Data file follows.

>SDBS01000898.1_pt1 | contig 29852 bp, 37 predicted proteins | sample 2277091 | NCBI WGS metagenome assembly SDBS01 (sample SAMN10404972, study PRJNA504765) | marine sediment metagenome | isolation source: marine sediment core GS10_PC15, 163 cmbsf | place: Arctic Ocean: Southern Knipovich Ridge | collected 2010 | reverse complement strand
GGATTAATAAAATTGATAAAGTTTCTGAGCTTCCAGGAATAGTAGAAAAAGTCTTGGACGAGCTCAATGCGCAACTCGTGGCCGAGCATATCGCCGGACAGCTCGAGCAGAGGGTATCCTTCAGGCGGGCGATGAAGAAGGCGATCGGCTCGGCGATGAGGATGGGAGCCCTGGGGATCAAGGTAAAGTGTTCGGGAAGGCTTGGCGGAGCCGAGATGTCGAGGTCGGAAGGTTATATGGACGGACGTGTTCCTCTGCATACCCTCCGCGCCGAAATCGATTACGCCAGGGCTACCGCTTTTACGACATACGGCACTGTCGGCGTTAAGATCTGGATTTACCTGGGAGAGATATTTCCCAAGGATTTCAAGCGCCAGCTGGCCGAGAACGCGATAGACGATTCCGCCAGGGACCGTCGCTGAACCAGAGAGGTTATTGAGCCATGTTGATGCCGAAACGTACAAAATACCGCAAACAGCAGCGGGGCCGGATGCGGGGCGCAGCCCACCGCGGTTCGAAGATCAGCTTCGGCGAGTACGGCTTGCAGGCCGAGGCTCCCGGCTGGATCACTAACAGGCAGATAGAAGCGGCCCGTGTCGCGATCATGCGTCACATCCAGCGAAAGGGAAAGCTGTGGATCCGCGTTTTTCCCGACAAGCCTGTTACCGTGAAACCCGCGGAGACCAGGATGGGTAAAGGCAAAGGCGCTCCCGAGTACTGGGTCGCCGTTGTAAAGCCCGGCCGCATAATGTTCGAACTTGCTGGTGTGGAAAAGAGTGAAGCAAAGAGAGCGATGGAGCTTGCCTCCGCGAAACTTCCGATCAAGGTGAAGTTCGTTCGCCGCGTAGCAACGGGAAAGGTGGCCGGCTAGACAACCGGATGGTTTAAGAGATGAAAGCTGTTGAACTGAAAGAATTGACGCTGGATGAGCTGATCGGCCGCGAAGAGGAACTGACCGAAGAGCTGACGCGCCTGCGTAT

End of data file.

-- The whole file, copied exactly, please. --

>SDBS01000898.1_pt1 | contig 29852 bp, 37 predicted proteins | sample 2277091 | NCBI WGS metagenome assembly SDBS01 (sample SAMN10404972, study PRJNA504765) | marine sediment metagenome | isolation source: marine sediment core GS10_PC15, 163 cmbsf | place: Arctic Ocean: Southern Knipovich Ridge | collected 2010 | reverse complement strand
GGATTAATAAAATTGATAAAGTTTCTGAGCTTCCAGGAATAGTAGAAAAAGTCTTGGACGAGCTCAATGCGCAACTCGTGGCCGAGCATATCGCCGGACAGCTCGAGCAGAGGGTATCCTTCAGGCGGGCGATGAAGAAGGCGATCGGCTCGGCGATGAGGATGGGAGCCCTGGGGATCAAGGTAAAGTGTTCGGGAAGGCTTGGCGGAGCCGAGATGTCGAGGTCGGAAGGTTATATGGACGGACGTGTTCCTCTGCATACCCTCCGCGCCGAAATCGATTACGCCAGGGCTACCGCTTTTACGACATACGGCACTGTCGGCGTTAAGATCTGGATTTACCTGGGAGAGATATTTCCCAAGGATTTCAAGCGCCAGCTGGCCGAGAACGCGATAGACGATTCCGCCAGGGACCGTCGCTGAACCAGAGAGGTTATTGAGCCATGTTGATGCCGAAACGTACAAAATACCGCAAACAGCAGCGGGGCCGGATGCGGGGCGCAGCCCACCGCGGTTCGAAGATCAGCTTCGGCGAGTACGGCTTGCAGGCCGAGGCTCCCGGCTGGATCACTAACAGGCAGATAGAAGCGGCCCGTGTCGCGATCATGCGTCACATCCAGCGAAAGGGAAAGCTGTGGATCCGCGTTTTTCCCGACAAGCCTGTTACCGTGAAACCCGCGGAGACCAGGATGGGTAAAGGCAAAGGCGCTCCCGAGTACTGGGTCGCCGTTGTAAAGCCCGGCCGCATAATGTTCGAACTTGCTGGTGTGGAAAAGAGTGAAGCAAAGAGAGCGATGGAGCTTGCCTCCGCGAAACTTCCGATCAAGGTGAAGTTCGTTCGCCGCGTAGCAACGGGAAAGGTGGCCGGCTAGACAACCGGATGGTTTAAGAGATGAAAGCTGTTGAACTGAAAGAATTGACGCTGGATGAGCTGATCGGCCGCGAAGAGGAACTGACCGAAGAGCTGACGCGCCTGCGTAT